|Coverage||Global (90N-90S, 0-360E)|
|Time Period||July 1987 - Present|
|Resolution||2.5 x 2.5 degree, monthly|
Window channel observations from passive microwave radiometers have been used to estimate rainfall since the launch of the Defense Meteorological Satellite Program (DMSP) Special Sensor Microwave/Imager (SSM/I) in July of 1987. Over radiometrically cold ocean regions, changes in brightness temperature due to the absorption/emission by liquid hydrometeors at frequencies below the 50-60 GHz oxygen absorption band is directly related to rainfall. While this approach doesn't work over radiometrically warm land surfaces, scattering by precipitation size ice particles at frequencies above the oxygen absorption band can be used to estimate rainfall. Microwave sounding channel data have also been used to estimate rainfall going back to 1979 from the Microwave Sounding Unit (MSU) on board NOAA's TIROS-N polar-orbiting satellite in October of 1978. Although MSU provides a longer data record than SSM/I, poor spatial resolution of the sensor along with limited precipitation information have limited it use primarily to enhance coverage prior to SSM/I in the merged CMAP product.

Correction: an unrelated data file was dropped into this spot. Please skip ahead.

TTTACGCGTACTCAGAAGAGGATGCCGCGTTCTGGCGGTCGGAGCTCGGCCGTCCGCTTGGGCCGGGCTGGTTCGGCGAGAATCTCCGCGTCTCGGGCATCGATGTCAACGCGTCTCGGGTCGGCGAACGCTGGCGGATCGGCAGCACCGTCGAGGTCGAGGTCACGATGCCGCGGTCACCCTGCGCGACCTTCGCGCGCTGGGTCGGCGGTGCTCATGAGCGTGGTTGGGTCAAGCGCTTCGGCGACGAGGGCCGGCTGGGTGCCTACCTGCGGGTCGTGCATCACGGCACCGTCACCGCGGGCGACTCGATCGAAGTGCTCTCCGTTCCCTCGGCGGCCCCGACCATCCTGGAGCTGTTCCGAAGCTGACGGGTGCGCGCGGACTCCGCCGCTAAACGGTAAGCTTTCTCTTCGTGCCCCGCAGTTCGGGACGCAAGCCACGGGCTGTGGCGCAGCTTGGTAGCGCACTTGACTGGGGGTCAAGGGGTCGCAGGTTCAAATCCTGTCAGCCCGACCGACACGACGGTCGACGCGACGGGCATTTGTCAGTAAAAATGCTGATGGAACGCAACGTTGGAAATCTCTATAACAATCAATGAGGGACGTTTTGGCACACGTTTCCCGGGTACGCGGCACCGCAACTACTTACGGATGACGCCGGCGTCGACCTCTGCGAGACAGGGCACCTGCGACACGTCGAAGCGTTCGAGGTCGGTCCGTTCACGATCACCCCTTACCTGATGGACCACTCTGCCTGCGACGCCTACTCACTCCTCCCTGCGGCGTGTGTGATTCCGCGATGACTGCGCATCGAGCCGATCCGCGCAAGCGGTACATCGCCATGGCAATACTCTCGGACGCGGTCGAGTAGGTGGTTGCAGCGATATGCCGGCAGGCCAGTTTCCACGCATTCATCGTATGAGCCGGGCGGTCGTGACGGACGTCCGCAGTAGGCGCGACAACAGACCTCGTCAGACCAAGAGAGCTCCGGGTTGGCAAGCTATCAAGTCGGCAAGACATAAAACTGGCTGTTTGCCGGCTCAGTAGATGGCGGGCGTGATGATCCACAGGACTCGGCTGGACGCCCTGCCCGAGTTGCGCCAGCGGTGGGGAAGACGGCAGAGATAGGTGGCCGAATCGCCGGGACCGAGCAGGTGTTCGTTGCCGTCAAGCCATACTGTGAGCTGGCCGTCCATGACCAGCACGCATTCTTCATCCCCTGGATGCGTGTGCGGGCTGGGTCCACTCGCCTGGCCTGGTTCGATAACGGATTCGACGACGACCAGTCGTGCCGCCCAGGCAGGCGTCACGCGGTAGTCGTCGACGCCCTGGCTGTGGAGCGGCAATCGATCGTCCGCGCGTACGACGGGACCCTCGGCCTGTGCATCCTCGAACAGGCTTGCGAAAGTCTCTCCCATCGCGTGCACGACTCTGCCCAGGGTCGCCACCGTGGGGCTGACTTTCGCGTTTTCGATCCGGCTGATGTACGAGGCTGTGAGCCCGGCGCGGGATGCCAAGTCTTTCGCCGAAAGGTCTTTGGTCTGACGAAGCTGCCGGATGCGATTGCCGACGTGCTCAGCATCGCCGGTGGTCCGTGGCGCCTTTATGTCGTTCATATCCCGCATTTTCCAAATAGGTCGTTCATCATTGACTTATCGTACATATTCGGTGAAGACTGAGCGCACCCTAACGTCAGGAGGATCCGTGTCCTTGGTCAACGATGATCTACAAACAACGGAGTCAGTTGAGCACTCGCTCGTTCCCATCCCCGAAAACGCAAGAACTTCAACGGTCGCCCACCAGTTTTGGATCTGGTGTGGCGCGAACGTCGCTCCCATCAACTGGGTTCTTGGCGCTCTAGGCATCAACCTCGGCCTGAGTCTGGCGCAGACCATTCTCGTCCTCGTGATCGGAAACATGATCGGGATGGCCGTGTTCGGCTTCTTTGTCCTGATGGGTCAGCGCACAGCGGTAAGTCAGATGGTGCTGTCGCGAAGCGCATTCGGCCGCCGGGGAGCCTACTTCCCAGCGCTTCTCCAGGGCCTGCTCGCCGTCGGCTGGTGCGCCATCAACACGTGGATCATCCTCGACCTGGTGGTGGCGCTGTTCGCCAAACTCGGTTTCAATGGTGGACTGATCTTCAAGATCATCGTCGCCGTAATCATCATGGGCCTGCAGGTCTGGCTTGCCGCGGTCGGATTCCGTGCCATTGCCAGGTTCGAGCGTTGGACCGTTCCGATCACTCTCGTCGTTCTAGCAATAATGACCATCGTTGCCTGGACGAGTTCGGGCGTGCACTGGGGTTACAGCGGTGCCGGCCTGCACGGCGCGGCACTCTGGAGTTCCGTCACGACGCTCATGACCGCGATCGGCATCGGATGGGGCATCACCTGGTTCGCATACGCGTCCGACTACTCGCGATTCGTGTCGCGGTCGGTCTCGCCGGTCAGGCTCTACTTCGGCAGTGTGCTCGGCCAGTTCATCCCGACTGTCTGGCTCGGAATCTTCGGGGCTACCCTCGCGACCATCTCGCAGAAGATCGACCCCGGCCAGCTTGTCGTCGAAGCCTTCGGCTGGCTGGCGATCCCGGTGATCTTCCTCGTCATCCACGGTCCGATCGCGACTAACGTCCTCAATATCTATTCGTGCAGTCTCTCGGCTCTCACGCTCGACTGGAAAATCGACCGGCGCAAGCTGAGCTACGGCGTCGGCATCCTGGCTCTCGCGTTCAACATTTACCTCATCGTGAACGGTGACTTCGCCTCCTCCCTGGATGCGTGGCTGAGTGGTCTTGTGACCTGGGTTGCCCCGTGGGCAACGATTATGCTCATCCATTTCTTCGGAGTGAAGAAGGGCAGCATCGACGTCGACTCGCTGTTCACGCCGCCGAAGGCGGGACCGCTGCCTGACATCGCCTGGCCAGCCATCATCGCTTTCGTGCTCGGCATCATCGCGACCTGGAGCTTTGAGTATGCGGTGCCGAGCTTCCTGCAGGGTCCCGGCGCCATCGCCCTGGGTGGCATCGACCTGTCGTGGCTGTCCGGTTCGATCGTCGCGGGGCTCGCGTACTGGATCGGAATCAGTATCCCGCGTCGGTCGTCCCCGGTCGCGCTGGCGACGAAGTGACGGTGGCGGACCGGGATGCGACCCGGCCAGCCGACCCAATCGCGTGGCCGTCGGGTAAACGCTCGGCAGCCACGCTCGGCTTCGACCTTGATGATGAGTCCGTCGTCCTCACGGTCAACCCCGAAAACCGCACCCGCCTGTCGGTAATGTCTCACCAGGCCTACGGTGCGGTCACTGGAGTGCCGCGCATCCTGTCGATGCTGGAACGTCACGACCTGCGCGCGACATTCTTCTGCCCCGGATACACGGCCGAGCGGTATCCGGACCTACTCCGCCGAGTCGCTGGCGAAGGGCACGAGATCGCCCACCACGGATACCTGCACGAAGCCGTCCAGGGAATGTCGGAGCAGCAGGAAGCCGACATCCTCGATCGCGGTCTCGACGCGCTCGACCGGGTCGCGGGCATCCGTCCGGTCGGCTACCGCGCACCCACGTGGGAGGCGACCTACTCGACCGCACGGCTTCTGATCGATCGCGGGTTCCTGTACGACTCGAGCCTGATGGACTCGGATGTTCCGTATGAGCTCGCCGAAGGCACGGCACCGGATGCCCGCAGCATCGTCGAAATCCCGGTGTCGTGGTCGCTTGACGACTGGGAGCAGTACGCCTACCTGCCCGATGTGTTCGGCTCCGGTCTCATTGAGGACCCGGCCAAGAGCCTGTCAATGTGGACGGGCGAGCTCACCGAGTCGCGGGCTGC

This dataset is one of the intermediate products from version 2 of the Global Precipitation Climatology Project (GPCP) merged rainfall dataset.
The composite SSM/I emission/scattering dataset is a global passive microwave rainfall dataset using the emission-based retrieval over ocean regions [Wilheit et al., 1991] and the Grody  scattering-based retrieval over land regions. Although the scattering technique also works over ocean, the emission technique provides a much more physically direct measure of rain over radiometrically cold ocean surfaces. The composite SSM/I emission/scattering dataset is one of the intermediate rain products computed for use in the GPCP merged dataset [Huffman et al., 1997].
This dataset and other GPCP intermediate datasets are available through either of the following sources.